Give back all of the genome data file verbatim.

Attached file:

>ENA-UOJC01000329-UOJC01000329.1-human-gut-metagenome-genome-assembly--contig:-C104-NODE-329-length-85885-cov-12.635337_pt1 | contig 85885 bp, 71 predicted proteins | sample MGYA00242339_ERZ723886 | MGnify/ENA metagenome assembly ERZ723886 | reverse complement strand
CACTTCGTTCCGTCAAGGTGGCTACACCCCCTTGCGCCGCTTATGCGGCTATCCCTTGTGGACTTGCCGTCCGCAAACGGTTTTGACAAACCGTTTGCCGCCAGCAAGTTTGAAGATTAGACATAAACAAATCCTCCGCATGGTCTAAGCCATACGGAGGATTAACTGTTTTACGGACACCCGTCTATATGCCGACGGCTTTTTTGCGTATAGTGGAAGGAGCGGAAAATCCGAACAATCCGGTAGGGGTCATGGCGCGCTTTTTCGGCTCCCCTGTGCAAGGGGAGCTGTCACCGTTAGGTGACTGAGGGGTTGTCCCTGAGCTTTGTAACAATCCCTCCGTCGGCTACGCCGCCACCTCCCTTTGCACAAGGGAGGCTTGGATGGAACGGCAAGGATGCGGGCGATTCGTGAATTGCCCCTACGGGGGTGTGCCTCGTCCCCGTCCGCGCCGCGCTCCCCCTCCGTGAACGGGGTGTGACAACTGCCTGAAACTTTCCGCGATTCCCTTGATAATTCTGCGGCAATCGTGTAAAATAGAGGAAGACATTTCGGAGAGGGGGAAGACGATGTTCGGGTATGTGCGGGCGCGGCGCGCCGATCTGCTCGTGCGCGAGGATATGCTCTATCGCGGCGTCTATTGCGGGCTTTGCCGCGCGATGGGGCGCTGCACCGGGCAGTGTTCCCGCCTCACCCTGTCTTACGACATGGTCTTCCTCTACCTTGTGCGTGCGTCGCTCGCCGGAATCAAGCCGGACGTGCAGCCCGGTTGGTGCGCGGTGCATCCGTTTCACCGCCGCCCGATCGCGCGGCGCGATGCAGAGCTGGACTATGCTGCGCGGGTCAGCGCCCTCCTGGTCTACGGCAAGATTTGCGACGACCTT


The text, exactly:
>ENA-UOJC01000329-UOJC01000329.1-human-gut-metagenome-genome-assembly--contig:-C104-NODE-329-length-85885-cov-12.635337_pt1 | contig 85885 bp, 71 predicted proteins | sample MGYA00242339_ERZ723886 | MGnify/ENA metagenome assembly ERZ723886 | reverse complement strand
CACTTCGTTCCGTCAAGGTGGCTACACCCCCTTGCGCCGCTTATGCGGCTATCCCTTGTGGACTTGCCGTCCGCAAACGGTTTTGACAAACCGTTTGCCGCCAGCAAGTTTGAAGATTAGACATAAACAAATCCTCCGCATGGTCTAAGCCATACGGAGGATTAACTGTTTTACGGACACCCGTCTATATGCCGACGGCTTTTTTGCGTATAGTGGAAGGAGCGGAAAATCCGAACAATCCGGTAGGGGTCATGGCGCGCTTTTTCGGCTCCCCTGTGCAAGGGGAGCTGTCACCGTTAGGTGACTGAGGGGTTGTCCCTGAGCTTTGTAACAATCCCTCCGTCGGCTACGCCGCCACCTCCCTTTGCACAAGGGAGGCTTGGATGGAACGGCAAGGATGCGGGCGATTCGTGAATTGCCCCTACGGGGGTGTGCCTCGTCCCCGTCCGCGCCGCGCTCCCCCTCCGTGAACGGGGTGTGACAACTGCCTGAAACTTTCCGCGATTCCCTTGATAATTCTGCGGCAATCGTGTAAAATAGAGGAAGACATTTCGGAGAGGGGGAAGACGATGTTCGGGTATGTGCGGGCGCGGCGCGCCGATCTGCTCGTGCGCGAGGATATGCTCTATCGCGGCGTCTATTGCGGGCTTTGCCGCGCGATGGGGCGCTGCACCGGGCAGTGTTCCCGCCTCACCCTGTCTTACGACATGGTCTTCCTCTACCTTGTGCGTGCGTCGCTCGCCGGAATCAAGCCGGACGTGCAGCCCGGTTGGTGCGCGGTGCATCCGTTTCACCGCCGCCCGATCGCGCGGCGCGATGCAGAGCTGGACTATGCTGCGCGGGTCAGCGCCCTCCTGGTCTACGGCAAGATTTGCGACGACCTT